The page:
My first Ramadan

January 1998: this was my first Ramadan, half a year before I came to believe in Islam. It was an experiment, an experiment that went badly wrong. Around November I had stopped eating pork, telling everyone who knew me that I didn’t like the taste. The first phase of my experiment. In the popular vocabulary of the non-practising Muslim it is said that eating pork makes you unclean. So my first hypothesis: if I stop eating sausages, bacon, ham, gammon and pork chops it will make me a better person. No luck there for the selfish idiot remained; but I sustained the boycott any way. I persevered, just as I did with the Bible when I hoped to discover my handed-down faith.

Christmas came and I returned home, eventually. All of those questions I had to ask, but which I didn’t have the courage to articulate. I sidled them away instead. I was too embarrassed to ask that most fundamental question, for it was the pillar of our faith. Perhaps things would make more sense, I thought, if I knew that crucial answer. “Who is Jesus meant to be?” “He’s the son of God.” “Yes, but what does that mean?” No one ever answers in definite certainty. My holidays over, no questions asked, no questions answered, I returned to London with a prayer. A prayer for guidance and a prayer for help.

But a prayer in private, though I had no religion, somehow felt like hypocrisy. Like mocking words, I thought I should prove my sincerity. So Monday morning, breakfast early, I prepared myself to fast. One day became two, and then two became more. Dawn until dusk, a secret fast, concentrating and focusing, fighting to honour God. Wednesday, words recited all day, “In the name of God, the compassionate, the merciful…” All day and an animated prayer at midnight. No religion, but imagining I was getting there. Thursday feeling focussed, then discussions about my thoughts. Twice in the evening, finally a late night, all night talk; admissions and confessions, and advice given, “Just keep on reading.” Friday morning, two new books, perspectives by non-Muslims. Now a final, smashing blow, from a Christian perspective on Islam, everything I came to know crumbled to the ground. Little trust in the words, but the fragility of my faith seemed an indicator of my error. No more prayers, just anger, and the buds of faith diminished like cities to dust.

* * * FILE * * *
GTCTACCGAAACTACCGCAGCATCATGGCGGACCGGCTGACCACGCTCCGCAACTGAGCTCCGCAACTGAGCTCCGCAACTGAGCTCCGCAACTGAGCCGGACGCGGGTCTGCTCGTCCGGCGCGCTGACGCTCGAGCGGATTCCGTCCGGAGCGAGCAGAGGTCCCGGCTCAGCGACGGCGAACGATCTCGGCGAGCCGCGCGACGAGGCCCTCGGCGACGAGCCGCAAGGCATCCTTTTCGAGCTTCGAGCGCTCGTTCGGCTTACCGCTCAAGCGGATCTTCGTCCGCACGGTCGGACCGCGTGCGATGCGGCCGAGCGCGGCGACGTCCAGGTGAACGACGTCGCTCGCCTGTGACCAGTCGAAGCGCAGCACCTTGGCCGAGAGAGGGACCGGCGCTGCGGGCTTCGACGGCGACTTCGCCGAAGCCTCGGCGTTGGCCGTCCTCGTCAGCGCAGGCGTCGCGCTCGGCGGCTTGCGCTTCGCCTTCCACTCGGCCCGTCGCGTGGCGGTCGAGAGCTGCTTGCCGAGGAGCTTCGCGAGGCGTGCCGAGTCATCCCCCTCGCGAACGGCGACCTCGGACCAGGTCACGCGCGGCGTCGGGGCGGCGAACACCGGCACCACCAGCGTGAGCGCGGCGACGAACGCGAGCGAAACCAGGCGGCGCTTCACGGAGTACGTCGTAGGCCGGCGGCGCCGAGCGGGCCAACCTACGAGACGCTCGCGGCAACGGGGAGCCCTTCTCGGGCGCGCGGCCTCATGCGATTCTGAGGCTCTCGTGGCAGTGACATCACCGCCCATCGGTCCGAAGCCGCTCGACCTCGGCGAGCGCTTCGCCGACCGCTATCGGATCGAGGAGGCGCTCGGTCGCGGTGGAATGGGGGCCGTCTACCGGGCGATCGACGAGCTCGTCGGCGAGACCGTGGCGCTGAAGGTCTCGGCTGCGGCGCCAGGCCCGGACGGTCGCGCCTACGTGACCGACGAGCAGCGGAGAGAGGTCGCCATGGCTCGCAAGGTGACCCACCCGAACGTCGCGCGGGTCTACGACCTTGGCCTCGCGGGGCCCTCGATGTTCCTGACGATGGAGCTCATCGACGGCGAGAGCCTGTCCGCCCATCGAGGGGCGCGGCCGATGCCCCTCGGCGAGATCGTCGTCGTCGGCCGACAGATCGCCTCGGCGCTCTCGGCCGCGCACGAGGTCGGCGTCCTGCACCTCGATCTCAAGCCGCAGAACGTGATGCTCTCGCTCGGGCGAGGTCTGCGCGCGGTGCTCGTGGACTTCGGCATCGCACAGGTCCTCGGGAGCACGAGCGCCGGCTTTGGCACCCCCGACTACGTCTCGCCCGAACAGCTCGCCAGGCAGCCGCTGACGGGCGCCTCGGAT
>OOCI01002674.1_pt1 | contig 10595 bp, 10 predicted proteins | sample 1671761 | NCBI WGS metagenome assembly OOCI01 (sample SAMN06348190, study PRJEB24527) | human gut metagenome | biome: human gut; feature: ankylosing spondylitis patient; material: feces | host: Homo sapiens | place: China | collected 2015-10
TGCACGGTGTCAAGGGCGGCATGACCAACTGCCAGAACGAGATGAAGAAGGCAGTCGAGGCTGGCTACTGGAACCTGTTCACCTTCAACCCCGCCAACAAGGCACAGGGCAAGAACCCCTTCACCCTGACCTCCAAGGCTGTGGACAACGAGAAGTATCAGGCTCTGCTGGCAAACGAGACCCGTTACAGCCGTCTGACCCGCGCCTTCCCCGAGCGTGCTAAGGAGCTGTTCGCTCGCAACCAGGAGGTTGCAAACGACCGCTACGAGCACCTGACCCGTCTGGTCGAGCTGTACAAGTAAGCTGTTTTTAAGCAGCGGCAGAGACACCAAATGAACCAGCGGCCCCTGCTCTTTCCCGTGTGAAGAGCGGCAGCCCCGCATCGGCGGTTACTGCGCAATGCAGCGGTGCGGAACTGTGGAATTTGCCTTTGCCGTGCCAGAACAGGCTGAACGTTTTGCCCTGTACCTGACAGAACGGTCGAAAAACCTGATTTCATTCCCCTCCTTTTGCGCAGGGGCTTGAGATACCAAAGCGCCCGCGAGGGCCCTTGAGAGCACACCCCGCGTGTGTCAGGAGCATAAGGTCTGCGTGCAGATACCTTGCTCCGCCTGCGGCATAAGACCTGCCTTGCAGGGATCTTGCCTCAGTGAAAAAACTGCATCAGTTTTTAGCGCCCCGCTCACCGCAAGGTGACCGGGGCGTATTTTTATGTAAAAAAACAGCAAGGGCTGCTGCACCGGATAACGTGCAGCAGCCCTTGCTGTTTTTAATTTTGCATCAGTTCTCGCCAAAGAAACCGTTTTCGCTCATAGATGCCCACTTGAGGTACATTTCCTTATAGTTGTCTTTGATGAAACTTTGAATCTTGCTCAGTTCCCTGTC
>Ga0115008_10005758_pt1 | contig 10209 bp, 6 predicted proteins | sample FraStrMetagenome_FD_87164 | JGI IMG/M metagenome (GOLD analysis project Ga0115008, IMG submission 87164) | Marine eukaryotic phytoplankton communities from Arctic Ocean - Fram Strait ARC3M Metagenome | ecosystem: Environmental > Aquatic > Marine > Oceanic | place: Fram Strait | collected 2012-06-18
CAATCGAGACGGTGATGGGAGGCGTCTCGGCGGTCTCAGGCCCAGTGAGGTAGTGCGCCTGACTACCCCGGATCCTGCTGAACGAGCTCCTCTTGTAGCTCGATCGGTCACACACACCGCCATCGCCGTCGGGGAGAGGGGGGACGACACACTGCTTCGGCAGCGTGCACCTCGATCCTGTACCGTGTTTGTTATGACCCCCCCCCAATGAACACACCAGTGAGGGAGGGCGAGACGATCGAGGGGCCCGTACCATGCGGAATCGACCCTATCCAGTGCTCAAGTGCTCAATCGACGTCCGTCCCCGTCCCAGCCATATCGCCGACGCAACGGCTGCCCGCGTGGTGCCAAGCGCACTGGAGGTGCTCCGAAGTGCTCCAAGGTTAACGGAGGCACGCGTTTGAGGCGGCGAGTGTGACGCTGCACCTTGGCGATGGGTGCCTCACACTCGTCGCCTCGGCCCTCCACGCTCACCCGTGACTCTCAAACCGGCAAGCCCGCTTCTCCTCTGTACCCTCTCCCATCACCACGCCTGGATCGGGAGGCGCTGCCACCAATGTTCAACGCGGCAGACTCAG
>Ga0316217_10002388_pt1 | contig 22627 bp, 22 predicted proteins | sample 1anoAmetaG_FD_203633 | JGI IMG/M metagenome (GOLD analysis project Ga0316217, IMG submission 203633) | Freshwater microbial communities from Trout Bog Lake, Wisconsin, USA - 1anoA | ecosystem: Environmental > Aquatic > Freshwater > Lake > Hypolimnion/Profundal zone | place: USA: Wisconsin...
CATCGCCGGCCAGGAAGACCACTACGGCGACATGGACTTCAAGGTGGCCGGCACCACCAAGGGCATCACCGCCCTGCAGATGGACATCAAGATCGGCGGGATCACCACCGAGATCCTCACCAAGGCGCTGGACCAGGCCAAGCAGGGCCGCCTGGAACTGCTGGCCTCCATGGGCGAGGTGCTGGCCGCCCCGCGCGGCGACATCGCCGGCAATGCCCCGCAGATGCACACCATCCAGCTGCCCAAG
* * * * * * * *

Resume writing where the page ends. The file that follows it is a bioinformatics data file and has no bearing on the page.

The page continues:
No sleep in the night, I felt foul, perhaps deluded. As though I had committed a crime, I was distracted. No thoughts of God, I just felt angry, hoping that the night would take me away. The following day, nowhere to turn, a confession had to come. A telephone call home, itching conversation, my semi-confession at last arose. How I had been studying the Bible, attending church, trying to understand. How I had been reading, but none of it made sense. Genuine questions, full truths, but only half the story. Please explain this and this to me, I don’t understand this and that. Surprising acceptance, but no answers, more mysteries and confusion. Got the problem off my chest, but wondered how on earth it would help.

Fasting because of habit now, no more prayers to say, even my unreligious belief in God was quickly dissolving away. Down to the bar, I may as well drink; didn’t, but I thought about it. Hiding away from my advising friend, telephone switched off, smoke-screen around me. Off-putting characters making me detest what I respected, though perhaps that was only an excuse to justify my failure. Searching for the truth, I only learnt to despise my open mind. Midday Friday, the second week, my fast ended with a Mars Bar eaten, hidden in the Brunei Gallery. But by that time, already, the fast meant nothing at all. All faith had been crushed and destroyed, and not even a thought of God could be found. Fallen further than before, my faith was lost and gone.

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